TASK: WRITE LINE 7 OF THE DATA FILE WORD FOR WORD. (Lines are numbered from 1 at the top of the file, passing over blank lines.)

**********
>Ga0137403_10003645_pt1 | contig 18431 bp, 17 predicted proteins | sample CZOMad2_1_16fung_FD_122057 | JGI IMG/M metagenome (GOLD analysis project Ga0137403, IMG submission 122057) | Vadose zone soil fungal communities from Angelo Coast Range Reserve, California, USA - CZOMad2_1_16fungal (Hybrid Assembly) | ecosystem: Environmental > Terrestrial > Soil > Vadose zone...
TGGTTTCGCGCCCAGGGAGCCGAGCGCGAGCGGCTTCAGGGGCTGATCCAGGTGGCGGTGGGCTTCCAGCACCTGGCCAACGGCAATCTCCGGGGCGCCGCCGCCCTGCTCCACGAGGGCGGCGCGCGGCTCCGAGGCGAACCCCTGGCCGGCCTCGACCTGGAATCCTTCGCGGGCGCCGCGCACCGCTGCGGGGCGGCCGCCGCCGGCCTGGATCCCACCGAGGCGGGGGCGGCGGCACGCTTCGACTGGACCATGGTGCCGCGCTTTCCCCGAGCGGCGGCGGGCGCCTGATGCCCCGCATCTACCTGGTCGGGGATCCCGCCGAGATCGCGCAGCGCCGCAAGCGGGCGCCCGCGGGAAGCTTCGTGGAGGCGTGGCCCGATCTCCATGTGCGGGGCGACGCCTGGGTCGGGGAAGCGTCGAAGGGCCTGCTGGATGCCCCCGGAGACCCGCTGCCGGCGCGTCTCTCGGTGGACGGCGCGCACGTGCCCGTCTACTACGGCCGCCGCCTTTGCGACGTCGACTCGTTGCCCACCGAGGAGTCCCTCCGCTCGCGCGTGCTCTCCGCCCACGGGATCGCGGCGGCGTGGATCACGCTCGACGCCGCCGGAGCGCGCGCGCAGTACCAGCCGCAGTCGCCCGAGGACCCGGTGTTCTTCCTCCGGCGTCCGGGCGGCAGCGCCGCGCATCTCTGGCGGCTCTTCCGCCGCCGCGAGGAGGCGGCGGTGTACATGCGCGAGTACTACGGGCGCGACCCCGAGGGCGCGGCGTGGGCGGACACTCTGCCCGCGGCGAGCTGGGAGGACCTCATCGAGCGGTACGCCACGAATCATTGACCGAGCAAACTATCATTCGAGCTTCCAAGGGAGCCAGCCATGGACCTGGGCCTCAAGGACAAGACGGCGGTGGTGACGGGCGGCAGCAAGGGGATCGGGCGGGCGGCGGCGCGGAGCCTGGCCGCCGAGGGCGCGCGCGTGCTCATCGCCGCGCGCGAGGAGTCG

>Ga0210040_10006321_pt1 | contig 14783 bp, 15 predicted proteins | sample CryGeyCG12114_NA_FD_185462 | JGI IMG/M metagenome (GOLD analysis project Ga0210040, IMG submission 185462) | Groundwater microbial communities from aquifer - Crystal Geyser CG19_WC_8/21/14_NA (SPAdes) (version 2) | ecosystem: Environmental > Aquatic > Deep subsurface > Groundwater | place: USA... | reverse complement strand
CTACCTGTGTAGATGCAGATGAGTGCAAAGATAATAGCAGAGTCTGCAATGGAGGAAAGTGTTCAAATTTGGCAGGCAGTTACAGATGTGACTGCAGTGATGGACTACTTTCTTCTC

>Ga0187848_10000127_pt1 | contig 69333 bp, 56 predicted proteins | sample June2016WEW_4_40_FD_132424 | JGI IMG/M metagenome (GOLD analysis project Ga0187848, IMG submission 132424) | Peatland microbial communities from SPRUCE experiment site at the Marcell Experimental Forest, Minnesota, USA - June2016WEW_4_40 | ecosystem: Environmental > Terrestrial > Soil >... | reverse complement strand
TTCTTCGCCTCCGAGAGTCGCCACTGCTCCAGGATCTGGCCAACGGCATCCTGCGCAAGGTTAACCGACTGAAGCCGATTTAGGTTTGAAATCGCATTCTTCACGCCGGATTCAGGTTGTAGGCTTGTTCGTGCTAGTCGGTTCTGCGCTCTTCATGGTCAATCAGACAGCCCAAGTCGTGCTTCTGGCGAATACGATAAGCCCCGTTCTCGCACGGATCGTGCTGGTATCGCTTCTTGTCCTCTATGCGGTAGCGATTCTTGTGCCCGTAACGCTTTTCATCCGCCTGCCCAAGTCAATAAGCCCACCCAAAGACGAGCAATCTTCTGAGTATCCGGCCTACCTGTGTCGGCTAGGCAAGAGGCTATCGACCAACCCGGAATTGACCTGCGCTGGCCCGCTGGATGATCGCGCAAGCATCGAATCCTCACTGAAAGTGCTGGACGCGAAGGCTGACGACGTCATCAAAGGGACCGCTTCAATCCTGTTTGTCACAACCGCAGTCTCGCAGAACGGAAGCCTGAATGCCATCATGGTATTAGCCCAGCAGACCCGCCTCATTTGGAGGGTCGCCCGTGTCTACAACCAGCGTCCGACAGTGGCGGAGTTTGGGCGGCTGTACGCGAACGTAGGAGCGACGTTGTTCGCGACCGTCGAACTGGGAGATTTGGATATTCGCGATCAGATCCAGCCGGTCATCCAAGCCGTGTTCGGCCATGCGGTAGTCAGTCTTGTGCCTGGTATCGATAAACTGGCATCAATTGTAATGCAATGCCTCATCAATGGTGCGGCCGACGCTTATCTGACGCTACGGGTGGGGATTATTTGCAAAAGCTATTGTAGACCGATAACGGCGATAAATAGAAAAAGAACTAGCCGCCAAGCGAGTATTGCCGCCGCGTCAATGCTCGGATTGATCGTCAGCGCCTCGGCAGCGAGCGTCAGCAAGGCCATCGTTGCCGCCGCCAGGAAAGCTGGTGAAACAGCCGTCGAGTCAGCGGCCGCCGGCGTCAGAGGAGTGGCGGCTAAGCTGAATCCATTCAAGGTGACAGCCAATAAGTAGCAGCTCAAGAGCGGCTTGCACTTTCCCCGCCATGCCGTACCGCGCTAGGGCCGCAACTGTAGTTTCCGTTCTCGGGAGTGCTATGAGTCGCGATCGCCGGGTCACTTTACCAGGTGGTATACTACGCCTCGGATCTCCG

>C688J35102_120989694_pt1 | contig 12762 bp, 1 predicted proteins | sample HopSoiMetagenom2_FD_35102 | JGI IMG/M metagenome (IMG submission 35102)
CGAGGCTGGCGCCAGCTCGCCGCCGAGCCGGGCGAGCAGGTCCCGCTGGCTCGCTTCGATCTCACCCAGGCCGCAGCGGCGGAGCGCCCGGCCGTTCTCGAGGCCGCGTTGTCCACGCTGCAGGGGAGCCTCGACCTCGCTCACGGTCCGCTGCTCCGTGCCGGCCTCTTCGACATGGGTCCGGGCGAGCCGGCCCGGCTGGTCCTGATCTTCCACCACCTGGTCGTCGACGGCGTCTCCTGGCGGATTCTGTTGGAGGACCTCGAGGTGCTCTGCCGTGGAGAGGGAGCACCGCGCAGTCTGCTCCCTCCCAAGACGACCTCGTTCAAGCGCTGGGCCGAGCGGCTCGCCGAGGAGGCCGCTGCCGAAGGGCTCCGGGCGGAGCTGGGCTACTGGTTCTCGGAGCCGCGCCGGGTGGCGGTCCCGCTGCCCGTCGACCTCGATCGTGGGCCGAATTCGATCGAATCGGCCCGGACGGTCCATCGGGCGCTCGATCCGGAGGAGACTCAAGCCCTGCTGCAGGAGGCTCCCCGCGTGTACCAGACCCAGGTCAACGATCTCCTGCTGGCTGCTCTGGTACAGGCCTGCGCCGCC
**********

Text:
>C688J35102_120989694_pt1 | contig 12762 bp, 1 predicted proteins | sample HopSoiMetagenom2_FD_35102 | JGI IMG/M metagenome (IMG submission 35102)